The main treatment for pancreatic cancer with ovarian metastases is surgery as soon as possible, with the goal of complete resection. Even if the primary pancreatic cancer is unresectable, resection of the ovarian metastasis is still necessary, as this can not only effectively relieve the clinical symptoms of the patient but also prolong the survival time[17-20]. The median survival time of patients with metastatic ovarian tumors is generally closely related to the primary site of the tumor; in addition, the median survival time is also related to the timing of the diagnosis, whether surgical resection of the metastatic lesions is performed, and other factors[11, 21-25]. All of the patients in our study had their ovarian metastases resected. The median survival of these patients with ovarian metastases was 7 months, suggesting that patients with ovarian metastases did have a poor prognosis.
In some cases of this study, ovarian metastases were revealed to be mucinous tumors. For some pathologists, cases are misdiagnosed as primary ovarian mucinous carcinomas because pancreatic adenocarcinoma can produce large metastatic multicystic ovarian tumors that appear similar to primary ovarian mucinous neoplasms. Ovarian metastases are characterized by multiple cysts containing mucoid material and an external surface lobulated with small gray to pale yellow nodules. Upon microscopic examination, the neoplasms strikingly resemble primary cystic mucinous tumors (Fig 3). They are composed predominantly of mucinous cysts that are usually large and dilated. The stroma between the cysts contains compact aggregates of glands and single glands. An infiltrative pattern with destructive stromal invasion is typically not prominent. Usually, fewer than 3% of primary ovarian carcinomas are mucinous, and most of them are unilateral and at stage I at diagnosis. Therefore, mucinous carcinoma of the ovary may suggest the presence of a nonovarian primary tumor[26, 27]. In addition to morphological characteristics, immunohistochemical markers may be helpful in distinguishing between primary and metastatic neoplasms of the ovaries[28-31]. Currently, the most commonly used immunohistochemical tumor markers in diagnosing metastatic ovarian tumors are CK20 and CK7. CEA and CA125 may also be routinely examined by the pathology department, but these two markers do not seem to distinguish between primary ovarian and metastatic tumor[33-36].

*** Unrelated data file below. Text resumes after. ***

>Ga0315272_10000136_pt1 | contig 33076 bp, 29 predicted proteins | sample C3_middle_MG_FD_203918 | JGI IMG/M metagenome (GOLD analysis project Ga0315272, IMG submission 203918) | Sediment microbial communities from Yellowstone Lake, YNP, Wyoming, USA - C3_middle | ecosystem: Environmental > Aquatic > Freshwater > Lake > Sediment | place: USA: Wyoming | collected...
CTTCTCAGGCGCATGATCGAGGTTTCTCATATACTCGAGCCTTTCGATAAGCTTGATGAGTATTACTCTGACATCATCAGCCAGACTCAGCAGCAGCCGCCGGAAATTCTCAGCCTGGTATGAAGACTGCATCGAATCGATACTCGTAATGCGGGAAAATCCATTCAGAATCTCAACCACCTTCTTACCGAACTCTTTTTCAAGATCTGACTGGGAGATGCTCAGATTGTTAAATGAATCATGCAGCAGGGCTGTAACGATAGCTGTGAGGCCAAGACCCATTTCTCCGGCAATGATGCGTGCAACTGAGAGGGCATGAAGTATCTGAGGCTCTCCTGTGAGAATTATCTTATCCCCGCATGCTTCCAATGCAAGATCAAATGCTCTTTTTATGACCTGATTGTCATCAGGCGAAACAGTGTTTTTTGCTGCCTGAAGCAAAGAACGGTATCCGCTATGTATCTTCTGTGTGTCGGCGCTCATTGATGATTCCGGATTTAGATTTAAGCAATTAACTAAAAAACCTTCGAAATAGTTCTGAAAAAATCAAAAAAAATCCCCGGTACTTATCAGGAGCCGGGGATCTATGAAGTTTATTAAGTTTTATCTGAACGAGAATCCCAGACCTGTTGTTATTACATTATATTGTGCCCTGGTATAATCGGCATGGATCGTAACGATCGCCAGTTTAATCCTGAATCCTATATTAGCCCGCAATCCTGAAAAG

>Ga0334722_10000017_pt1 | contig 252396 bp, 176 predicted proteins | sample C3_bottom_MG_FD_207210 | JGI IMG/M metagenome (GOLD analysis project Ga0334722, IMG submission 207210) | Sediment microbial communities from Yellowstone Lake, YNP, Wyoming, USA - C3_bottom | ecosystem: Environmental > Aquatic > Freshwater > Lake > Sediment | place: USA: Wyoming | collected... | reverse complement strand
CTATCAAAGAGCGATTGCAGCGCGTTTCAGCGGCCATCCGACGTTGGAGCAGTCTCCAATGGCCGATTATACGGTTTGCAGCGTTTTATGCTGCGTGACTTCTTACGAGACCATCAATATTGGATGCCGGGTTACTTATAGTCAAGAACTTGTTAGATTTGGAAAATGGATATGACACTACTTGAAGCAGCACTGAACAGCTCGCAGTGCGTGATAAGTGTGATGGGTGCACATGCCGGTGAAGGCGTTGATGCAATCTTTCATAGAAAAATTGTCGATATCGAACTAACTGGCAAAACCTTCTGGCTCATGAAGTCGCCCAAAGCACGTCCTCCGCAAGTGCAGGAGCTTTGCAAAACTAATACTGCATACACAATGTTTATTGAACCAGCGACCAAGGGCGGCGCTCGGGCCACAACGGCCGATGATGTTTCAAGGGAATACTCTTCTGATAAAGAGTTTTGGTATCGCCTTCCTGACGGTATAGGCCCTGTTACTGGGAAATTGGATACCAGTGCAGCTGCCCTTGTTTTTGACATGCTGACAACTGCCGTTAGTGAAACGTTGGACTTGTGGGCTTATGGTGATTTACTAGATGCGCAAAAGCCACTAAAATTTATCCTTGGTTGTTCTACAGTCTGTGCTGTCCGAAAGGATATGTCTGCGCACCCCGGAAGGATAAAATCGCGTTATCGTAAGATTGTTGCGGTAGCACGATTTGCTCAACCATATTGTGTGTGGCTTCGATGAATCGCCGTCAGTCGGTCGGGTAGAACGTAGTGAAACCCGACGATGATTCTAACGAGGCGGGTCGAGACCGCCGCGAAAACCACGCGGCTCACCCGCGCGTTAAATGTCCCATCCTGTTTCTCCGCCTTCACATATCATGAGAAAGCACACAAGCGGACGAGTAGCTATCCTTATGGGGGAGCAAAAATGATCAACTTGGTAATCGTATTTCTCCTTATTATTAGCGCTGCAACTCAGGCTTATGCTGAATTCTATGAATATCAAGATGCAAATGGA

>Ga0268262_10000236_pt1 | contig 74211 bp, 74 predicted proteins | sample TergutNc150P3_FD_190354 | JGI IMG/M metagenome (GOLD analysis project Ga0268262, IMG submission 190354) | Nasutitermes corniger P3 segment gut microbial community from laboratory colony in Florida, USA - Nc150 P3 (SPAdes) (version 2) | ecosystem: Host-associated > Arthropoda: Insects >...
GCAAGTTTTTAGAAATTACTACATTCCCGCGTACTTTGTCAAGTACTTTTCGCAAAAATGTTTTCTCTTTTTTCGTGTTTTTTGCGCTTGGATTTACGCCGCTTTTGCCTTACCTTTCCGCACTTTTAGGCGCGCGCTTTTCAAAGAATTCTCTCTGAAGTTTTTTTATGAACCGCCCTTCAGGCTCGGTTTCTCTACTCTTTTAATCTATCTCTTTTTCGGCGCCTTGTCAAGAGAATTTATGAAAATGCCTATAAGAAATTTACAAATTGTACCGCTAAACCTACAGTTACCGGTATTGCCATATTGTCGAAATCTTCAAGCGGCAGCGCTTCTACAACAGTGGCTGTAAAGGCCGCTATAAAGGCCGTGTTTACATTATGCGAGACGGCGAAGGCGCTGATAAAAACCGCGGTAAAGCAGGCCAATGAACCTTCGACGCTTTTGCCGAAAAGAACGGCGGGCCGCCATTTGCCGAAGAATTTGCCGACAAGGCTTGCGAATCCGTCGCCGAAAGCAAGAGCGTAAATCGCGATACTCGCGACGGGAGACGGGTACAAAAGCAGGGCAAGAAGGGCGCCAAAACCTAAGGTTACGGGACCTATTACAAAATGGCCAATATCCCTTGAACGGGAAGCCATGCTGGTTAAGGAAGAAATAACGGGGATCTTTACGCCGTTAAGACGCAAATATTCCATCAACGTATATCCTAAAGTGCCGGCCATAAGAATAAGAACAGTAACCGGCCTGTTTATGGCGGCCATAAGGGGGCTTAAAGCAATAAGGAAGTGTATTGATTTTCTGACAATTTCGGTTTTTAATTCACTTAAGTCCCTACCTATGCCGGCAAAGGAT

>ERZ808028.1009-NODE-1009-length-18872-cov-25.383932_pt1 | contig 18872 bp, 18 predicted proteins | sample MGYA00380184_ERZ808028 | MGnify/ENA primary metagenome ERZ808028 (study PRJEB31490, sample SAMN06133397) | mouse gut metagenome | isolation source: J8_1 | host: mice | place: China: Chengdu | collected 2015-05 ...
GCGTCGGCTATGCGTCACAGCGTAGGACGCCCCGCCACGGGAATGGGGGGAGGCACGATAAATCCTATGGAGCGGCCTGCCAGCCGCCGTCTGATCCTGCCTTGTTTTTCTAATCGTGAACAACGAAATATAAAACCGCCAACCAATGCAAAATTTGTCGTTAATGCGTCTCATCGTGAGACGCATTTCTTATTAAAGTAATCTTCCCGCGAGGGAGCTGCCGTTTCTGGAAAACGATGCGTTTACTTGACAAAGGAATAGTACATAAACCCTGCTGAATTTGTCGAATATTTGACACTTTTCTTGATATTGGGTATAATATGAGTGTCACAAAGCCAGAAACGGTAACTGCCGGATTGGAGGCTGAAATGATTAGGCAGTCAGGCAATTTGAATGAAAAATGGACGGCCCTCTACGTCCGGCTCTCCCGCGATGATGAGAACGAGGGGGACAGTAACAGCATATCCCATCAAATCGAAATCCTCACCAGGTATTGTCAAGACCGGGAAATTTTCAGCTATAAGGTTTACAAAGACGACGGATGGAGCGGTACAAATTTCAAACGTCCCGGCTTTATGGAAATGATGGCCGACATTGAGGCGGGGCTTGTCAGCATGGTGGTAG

At present, the mechanism by which pancreatic cancer metastasizes to the ovary remains controversial. Some clinicians consider the metastatic path of pancreatic cancer to the ovary to resemble that of Krukenberg tumors, and the possible sources of ovarian metastases are peritoneal spread, lymphatic spread and hematogenous diffusion[37-42]. The pancreas is a peritoneal interpositional organ. When pancreatic cancer is located in the pancreatic body or tail, the most common lymphatic metastatic pathway is hilar or splenic lymph node metastasis, and the liver tops the list of distant metastatic organs of pancreatic cancer. In addition, by local infiltration, cancer cells may also enter the lymphatic reflux system of the posterior peritoneum. In this study, we found that 5 patients had no evidence of liver metastases when ovarian metastasis was found. Multiple miliary nodules located in the posterior peritoneum were also found during the operation (Fig 4). This suggested that pancreatic cancer cells may have undergone retrograde migration. Pancreatic cancer tissue can mechanically block the lymphatic vessels of the posterior peritoneum; therefore, diffuse pancreatic cancer cells can migrate along this pathway to para-aortic and pelvic lymph nodes, eventually forming an ovarian metastasis. Furthermore, pancreatic cancer spreading to the ovaries usually results in bilateral ovarian metastases, and intraductal cancer emboli are commonly seen in lymphatic vessels by microscopy[43, 44].